Bristol relaunch potentially in doubt

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Doubts have been cast over the comeback of Bristol Cars, after a firm of insolvency practitioners said it did not understand how planned “continuation models” will be created due to issues relating to intellectual property rights (IPR).

The rebirth of Bristol was announced in early May 2021, and with it plans for eight “remastered” cars, which would be built “following the acquisition of intellectual property rights” relating to the Bristol Fighter, Speedster and 411 Series 8. These continuation cars would cost upwards of AUD$905,000 each, and be fitted with  6.4-litre Chrysler Hemi V8 and eight-speed ZF automatic gearbox.

A firm of insolvency practitioners has since put out statement, however, casting doubt over the feasibility of this action. Speaking of the individual heading the relaunch, the liquidators said: “we can categorically state that whilst he has purchased certain tooling and spares at an auction of the company’s assets, he has not purchased any IPR.”

The firm continues: “What he has done is sought to revoke some BCL [Bristol Cars Limited] trade marks for want of use. Such action has been objected to by us as Joint Liquidators of BCL and by Kamkorp Autokraft Limited, the owner of the trade marks in question.”

The liquidators add that the individual behind the proposed relaunch “has not acquired the technical drawings” they deem would be necessary for the continuation models to be built.

Bristol Cars emerged in 1945 from the Bristol Aeroplane Company, and occupied a rarefied market position hand-building luxury cars for well-heeled traditionalists. Later models typically featured large V8 engines and TorqueFlite automatic gearboxes from Chrysler.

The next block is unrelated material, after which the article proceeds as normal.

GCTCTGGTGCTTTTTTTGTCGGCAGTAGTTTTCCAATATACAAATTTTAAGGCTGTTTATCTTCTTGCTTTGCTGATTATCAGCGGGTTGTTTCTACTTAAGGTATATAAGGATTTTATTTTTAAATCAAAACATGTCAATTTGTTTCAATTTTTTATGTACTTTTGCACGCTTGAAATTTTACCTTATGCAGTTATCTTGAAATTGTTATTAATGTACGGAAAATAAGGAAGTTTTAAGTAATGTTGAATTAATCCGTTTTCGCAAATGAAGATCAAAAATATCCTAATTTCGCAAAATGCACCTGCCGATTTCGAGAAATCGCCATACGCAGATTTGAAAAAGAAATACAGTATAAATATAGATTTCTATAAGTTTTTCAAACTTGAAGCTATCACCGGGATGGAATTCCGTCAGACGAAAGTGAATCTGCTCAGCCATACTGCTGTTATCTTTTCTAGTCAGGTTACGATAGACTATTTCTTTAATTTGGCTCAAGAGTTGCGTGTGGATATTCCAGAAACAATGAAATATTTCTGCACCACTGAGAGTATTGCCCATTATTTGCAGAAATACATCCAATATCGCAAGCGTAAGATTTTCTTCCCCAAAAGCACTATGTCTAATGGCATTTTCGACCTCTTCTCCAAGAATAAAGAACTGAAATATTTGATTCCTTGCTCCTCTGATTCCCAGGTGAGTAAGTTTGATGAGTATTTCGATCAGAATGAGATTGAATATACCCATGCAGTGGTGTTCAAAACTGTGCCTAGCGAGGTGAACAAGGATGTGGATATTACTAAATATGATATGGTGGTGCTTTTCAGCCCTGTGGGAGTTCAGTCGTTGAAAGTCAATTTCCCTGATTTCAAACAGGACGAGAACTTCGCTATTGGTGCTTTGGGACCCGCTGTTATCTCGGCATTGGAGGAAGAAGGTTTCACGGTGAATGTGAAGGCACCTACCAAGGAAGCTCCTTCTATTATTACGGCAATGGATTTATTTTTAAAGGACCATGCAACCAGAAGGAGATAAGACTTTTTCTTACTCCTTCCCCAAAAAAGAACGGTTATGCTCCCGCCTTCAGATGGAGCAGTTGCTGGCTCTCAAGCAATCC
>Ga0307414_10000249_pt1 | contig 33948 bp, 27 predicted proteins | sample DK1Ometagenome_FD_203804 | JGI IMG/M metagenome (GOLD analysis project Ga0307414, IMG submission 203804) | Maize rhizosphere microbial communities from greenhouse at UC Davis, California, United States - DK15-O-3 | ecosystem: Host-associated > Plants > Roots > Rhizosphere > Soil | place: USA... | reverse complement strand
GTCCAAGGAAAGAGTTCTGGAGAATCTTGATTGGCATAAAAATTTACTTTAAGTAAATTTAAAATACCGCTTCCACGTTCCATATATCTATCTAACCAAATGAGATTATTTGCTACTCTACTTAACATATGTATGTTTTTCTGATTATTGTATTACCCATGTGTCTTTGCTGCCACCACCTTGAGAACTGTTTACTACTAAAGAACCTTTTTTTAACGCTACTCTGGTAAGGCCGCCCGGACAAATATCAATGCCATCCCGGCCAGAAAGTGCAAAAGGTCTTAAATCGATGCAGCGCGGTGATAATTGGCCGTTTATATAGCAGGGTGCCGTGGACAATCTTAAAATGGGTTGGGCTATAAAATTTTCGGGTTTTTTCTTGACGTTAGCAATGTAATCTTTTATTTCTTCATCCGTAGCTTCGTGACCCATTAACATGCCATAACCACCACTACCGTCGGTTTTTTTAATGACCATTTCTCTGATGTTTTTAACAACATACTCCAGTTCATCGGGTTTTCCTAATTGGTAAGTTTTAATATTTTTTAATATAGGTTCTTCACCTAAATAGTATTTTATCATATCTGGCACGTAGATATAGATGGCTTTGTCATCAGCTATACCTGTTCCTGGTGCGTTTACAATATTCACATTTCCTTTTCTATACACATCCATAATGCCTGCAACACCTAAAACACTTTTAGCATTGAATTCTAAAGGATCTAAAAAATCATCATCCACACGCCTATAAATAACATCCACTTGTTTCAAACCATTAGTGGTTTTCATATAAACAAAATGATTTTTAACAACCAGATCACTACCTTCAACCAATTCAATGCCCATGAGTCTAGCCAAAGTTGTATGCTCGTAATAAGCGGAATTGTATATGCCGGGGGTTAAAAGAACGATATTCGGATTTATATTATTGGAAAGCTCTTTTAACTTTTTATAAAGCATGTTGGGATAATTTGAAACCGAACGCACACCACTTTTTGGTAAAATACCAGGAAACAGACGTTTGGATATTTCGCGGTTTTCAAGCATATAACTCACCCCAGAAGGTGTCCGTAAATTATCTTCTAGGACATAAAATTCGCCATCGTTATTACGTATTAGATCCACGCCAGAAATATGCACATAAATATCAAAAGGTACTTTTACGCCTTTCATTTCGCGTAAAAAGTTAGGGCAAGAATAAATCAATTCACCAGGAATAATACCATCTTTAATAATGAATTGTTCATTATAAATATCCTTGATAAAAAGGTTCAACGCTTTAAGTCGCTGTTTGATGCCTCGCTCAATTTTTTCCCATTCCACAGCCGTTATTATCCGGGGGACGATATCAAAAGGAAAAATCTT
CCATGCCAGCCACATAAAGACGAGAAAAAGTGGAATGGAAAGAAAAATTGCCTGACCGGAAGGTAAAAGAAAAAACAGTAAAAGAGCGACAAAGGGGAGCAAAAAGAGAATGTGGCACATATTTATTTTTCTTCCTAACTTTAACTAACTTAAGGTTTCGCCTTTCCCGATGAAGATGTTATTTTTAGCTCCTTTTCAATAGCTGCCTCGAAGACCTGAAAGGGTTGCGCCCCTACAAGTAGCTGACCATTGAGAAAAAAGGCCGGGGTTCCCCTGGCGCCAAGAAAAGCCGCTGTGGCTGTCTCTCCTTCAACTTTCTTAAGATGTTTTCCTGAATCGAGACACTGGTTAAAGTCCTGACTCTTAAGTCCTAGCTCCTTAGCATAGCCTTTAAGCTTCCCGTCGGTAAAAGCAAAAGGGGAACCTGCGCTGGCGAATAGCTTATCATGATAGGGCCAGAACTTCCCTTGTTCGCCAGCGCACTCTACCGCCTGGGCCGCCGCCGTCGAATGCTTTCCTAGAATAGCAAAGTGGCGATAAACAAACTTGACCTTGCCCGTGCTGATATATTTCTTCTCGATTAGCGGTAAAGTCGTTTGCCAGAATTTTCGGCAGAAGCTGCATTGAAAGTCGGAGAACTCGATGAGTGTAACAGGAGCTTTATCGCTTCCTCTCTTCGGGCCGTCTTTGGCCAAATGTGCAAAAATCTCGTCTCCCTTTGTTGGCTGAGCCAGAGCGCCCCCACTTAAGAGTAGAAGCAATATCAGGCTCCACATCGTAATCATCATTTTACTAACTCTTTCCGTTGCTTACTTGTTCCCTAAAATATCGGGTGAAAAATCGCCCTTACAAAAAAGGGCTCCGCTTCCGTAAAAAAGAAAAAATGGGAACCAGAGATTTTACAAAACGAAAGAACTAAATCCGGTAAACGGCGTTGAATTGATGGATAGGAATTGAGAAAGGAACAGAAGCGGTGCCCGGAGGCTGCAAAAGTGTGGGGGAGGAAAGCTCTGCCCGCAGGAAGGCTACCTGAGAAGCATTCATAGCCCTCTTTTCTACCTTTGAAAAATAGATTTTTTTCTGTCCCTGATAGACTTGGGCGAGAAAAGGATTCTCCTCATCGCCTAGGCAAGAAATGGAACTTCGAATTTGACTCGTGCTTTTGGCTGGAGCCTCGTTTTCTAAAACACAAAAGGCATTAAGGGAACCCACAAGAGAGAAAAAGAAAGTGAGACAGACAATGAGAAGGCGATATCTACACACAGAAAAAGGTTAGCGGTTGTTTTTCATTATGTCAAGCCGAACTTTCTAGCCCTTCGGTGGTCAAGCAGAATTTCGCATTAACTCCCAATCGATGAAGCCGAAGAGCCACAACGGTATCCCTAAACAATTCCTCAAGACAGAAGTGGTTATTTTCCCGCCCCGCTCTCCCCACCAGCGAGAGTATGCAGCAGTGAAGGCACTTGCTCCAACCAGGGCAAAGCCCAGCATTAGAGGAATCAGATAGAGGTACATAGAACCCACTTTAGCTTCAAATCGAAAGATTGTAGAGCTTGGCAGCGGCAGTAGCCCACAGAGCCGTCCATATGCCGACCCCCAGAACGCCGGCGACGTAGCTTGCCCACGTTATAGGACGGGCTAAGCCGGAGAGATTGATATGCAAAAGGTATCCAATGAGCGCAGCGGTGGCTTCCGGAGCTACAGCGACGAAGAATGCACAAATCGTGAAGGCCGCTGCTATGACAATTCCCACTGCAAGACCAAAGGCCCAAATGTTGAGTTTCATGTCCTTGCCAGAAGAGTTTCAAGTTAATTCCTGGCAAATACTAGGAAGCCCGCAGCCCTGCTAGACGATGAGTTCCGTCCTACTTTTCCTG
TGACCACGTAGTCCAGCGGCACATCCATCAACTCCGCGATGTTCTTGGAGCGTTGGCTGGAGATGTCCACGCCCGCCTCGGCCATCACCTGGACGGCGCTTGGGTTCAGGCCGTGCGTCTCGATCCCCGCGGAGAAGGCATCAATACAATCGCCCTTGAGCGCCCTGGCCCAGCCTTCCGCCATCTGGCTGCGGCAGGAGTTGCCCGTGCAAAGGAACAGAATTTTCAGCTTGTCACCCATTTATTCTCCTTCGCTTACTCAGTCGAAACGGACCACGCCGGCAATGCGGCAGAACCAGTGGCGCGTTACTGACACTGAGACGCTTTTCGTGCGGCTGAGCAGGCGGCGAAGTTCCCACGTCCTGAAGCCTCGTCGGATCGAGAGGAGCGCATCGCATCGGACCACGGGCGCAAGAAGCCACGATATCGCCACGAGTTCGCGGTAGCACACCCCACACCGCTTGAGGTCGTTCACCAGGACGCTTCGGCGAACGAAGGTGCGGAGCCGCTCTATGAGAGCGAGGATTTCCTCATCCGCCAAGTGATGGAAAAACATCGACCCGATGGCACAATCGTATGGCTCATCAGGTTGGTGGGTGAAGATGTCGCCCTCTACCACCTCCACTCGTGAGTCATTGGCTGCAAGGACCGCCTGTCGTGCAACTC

Bristol enjoyed mixed success over the years, changing ownership on more than one occasion. The firm’s most recent car was 2004’s Fighter, which had gull-wing doors, a 8.0-litre V10 engine shared with the Dodge Viper, and boasted a reputed top speed of 337km/h.

Bristol is arguably one of the more idiosyncratic English car makers. The firm sold its cars from a single dealership on Kensington High Street, London, at prices that were commensurate with cars from higher-volume luxury makers with more generous  development budgets.

Later Bristols were luxurious and powerful grand tourers, with leather and wood interiors combined with practical features such as easily accessible spare wheels hidden beneath their front wings. Curiosities abounded, however, not least precise sales volumes (rumoured to be around 100 cars in one year), while the rear lights on the Type 603, later known as the Britannia, Brigand and Blenheim, were shared with a Bedford Van, Vauxhall Senator and Audi A4 over the car’s 35-year lifespan.

Hugo Griffiths

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